Exxon didn’t have that option. Exxon just had to come in and bye bye, bye, bye bye. And in the meantime, Pioneer, which is a company that dates back to the T Boone’s Pickens days, if you guys know that name was a legitimate producer in its own right, but it too was just basically was hoovering up all of these small companies for a decade.

You fast forward today, ExxonMobil is like, okay, okay, okay. The crap sandwich that is the international energy industry that’s not nearly as hopeful as we thought it was going to be. So we need to do something a little bit bigger. And so they found the single largest player in the Permian Pioneer. And just and when when Exxon does a merger, whoever is after the Exxon part is still, you know, technically it’s ExxonMobil, but Mobil’s long gone.

So basically, there’s been absorbed into the Borg behemoth that is ExxonMobil. Which brings us to today. This is probably the end of the first shale revolution because the character of it all, these small companies doing massive innovation that is now pretty much gone. And the majority of the shale production in the United States now is owned by the super majors again.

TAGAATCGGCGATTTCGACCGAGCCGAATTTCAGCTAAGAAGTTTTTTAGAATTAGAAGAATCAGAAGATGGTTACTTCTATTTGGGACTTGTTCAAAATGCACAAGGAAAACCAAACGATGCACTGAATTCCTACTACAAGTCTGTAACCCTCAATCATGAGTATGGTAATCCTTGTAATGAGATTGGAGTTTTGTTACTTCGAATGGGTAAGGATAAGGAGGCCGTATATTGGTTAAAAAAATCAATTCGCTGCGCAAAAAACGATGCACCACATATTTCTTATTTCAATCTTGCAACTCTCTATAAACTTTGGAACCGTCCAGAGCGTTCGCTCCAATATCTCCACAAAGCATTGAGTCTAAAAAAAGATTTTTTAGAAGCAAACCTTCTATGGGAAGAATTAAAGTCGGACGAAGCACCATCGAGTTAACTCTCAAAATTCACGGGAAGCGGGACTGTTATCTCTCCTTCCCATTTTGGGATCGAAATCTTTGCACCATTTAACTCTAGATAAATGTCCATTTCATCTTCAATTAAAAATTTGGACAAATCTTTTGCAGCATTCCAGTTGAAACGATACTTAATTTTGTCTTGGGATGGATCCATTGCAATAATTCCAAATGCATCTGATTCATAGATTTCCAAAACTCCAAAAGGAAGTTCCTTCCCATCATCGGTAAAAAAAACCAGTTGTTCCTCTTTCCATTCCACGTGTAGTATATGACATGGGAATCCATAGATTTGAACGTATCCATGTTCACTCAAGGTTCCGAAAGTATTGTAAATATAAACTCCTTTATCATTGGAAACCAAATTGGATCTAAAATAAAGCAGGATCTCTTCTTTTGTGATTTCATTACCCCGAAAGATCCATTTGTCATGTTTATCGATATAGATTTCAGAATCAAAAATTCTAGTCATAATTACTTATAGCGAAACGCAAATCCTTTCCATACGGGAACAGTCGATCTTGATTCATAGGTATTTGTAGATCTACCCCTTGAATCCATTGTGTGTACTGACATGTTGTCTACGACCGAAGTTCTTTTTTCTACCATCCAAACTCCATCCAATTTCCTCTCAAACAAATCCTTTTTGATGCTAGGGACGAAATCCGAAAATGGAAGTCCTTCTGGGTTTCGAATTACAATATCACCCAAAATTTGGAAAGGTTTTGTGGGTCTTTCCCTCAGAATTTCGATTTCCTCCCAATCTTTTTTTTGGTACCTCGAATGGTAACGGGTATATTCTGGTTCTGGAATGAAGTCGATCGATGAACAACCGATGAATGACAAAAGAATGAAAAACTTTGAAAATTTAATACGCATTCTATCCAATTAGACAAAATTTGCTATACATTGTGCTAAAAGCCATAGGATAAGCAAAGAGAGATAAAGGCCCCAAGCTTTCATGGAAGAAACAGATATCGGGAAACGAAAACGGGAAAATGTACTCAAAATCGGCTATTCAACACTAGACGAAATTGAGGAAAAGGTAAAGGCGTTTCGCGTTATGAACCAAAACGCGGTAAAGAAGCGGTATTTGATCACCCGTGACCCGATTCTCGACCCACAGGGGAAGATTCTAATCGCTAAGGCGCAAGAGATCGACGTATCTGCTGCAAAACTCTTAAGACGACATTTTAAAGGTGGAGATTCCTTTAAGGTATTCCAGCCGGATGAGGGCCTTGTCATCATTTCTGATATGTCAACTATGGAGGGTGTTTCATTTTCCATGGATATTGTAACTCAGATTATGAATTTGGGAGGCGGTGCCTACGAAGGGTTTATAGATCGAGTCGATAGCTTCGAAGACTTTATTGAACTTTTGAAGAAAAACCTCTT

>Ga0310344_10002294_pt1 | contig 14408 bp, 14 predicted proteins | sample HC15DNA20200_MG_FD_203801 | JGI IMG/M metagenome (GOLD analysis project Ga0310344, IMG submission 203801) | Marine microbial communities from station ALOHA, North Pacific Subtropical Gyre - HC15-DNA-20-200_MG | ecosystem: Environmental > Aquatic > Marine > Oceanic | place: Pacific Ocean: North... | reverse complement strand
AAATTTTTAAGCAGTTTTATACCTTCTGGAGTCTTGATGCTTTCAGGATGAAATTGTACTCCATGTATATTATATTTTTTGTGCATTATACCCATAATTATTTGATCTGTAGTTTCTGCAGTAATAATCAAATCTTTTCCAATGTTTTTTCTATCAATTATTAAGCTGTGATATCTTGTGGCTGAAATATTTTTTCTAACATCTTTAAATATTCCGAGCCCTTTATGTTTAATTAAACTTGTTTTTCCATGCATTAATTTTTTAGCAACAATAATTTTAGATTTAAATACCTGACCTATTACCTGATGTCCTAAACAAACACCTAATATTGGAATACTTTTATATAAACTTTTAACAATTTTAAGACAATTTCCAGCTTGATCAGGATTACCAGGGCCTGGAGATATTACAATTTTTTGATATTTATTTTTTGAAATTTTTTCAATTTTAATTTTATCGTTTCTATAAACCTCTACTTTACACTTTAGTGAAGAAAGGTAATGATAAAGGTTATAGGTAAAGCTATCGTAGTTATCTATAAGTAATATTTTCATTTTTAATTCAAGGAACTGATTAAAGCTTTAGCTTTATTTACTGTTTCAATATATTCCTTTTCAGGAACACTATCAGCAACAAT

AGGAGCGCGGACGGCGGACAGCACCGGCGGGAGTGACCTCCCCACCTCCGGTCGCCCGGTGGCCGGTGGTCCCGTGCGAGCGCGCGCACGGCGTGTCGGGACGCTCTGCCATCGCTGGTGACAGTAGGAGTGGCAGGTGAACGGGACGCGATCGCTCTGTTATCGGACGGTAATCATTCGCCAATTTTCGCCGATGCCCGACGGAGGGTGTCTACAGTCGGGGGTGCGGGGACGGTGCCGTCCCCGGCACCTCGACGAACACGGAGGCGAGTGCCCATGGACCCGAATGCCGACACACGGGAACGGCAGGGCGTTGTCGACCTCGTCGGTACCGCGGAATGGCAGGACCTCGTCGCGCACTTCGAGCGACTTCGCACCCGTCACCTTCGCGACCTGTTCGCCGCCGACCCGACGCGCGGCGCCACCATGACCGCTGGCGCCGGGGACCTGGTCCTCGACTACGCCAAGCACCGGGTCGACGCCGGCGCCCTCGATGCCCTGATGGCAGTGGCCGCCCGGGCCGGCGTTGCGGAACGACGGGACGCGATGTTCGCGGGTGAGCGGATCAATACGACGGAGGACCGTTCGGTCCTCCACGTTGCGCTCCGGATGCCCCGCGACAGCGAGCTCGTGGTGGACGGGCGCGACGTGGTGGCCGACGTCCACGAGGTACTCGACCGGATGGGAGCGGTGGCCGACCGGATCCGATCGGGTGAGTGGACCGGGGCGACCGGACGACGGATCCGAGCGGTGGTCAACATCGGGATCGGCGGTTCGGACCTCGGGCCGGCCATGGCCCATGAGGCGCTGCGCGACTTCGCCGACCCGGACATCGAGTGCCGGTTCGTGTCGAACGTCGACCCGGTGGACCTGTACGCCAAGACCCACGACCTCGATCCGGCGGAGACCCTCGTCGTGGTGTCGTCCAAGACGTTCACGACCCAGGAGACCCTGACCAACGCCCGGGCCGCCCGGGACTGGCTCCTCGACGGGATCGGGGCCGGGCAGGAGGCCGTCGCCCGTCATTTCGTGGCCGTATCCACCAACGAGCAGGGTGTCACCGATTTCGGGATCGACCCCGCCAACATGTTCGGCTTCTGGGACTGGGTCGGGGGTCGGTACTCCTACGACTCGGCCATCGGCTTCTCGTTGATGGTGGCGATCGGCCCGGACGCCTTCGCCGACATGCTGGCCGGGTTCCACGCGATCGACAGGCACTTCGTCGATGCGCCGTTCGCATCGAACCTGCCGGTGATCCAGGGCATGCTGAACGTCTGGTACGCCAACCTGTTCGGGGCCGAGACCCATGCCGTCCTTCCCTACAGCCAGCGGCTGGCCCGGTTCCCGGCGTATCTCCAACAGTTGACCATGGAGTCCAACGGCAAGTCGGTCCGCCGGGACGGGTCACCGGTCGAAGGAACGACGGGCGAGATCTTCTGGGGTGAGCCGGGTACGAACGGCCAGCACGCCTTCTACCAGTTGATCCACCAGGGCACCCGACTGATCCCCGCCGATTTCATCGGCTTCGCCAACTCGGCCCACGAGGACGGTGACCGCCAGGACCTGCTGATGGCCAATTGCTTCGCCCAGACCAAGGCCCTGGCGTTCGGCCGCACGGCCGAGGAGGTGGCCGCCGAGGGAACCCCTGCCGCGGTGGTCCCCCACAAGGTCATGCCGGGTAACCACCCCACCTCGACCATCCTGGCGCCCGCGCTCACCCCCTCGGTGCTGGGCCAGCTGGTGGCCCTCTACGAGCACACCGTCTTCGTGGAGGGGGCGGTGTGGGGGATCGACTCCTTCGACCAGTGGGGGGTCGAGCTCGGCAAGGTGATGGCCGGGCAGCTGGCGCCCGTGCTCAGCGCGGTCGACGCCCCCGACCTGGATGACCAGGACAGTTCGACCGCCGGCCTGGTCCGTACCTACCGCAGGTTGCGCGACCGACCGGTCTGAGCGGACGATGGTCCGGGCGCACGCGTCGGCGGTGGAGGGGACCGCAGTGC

So we’re back to where we were in the seventies. That doesn’t mean that production growth is going to stop. That doesn’t mean that innovation is going to stop. But things are definitely going to slow down now. Exxon has a lot more market control. It has a lot more market discipline. And when you’ve got a small company that only owns a few acres, they will drill every theoretical spot that they think they can get oil out of.

But when a huge company owns hundreds of thousands of acres of mineral rights, they’re going to drill the best spots. And when those are tapped, they will then do a little bit more targeted innovation on the next best spots and so on, which means we should expect production growth to be less frenetic than we’ve seen in the past.